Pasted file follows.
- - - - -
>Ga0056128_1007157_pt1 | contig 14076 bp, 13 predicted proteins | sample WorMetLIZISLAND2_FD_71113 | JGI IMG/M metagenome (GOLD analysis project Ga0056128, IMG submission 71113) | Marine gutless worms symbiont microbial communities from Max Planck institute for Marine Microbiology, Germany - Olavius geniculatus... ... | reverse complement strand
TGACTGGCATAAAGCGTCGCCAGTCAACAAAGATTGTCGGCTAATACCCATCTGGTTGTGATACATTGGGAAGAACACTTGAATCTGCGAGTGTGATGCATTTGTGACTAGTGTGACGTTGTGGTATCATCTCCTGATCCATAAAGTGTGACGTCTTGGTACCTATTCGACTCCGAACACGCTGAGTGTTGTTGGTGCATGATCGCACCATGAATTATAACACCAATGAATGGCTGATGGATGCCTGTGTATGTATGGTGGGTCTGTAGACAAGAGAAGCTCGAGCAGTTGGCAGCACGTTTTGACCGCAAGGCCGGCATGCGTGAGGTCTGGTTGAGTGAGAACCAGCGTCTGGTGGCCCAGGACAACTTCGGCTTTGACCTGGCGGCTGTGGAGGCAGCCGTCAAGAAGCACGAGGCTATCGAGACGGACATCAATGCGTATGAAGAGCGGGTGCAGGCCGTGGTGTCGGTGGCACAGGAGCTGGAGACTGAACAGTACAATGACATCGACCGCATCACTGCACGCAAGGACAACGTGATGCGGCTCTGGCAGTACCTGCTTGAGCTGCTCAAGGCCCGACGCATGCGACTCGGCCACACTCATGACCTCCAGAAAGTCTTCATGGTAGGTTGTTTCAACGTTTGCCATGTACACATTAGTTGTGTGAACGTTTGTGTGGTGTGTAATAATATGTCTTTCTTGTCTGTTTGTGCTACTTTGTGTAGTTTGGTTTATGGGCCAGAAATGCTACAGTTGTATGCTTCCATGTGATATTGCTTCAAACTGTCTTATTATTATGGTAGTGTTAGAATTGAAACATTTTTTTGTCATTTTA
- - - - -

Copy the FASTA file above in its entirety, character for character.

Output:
>Ga0056128_1007157_pt1 | contig 14076 bp, 13 predicted proteins | sample WorMetLIZISLAND2_FD_71113 | JGI IMG/M metagenome (GOLD analysis project Ga0056128, IMG submission 71113) | Marine gutless worms symbiont microbial communities from Max Planck institute for Marine Microbiology, Germany - Olavius geniculatus... ... | reverse complement strand
TGACTGGCATAAAGCGTCGCCAGTCAACAAAGATTGTCGGCTAATACCCATCTGGTTGTGATACATTGGGAAGAACACTTGAATCTGCGAGTGTGATGCATTTGTGACTAGTGTGACGTTGTGGTATCATCTCCTGATCCATAAAGTGTGACGTCTTGGTACCTATTCGACTCCGAACACGCTGAGTGTTGTTGGTGCATGATCGCACCATGAATTATAACACCAATGAATGGCTGATGGATGCCTGTGTATGTATGGTGGGTCTGTAGACAAGAGAAGCTCGAGCAGTTGGCAGCACGTTTTGACCGCAAGGCCGGCATGCGTGAGGTCTGGTTGAGTGAGAACCAGCGTCTGGTGGCCCAGGACAACTTCGGCTTTGACCTGGCGGCTGTGGAGGCAGCCGTCAAGAAGCACGAGGCTATCGAGACGGACATCAATGCGTATGAAGAGCGGGTGCAGGCCGTGGTGTCGGTGGCACAGGAGCTGGAGACTGAACAGTACAATGACATCGACCGCATCACTGCACGCAAGGACAACGTGATGCGGCTCTGGCAGTACCTGCTTGAGCTGCTCAAGGCCCGACGCATGCGACTCGGCCACACTCATGACCTCCAGAAAGTCTTCATGGTAGGTTGTTTCAACGTTTGCCATGTACACATTAGTTGTGTGAACGTTTGTGTGGTGTGTAATAATATGTCTTTCTTGTCTGTTTGTGCTACTTTGTGTAGTTTGGTTTATGGGCCAGAAATGCTACAGTTGTATGCTTCCATGTGATATTGCTTCAAACTGTCTTATTATTATGGTAGTGTTAGAATTGAAACATTTTTTTGTCATTTTA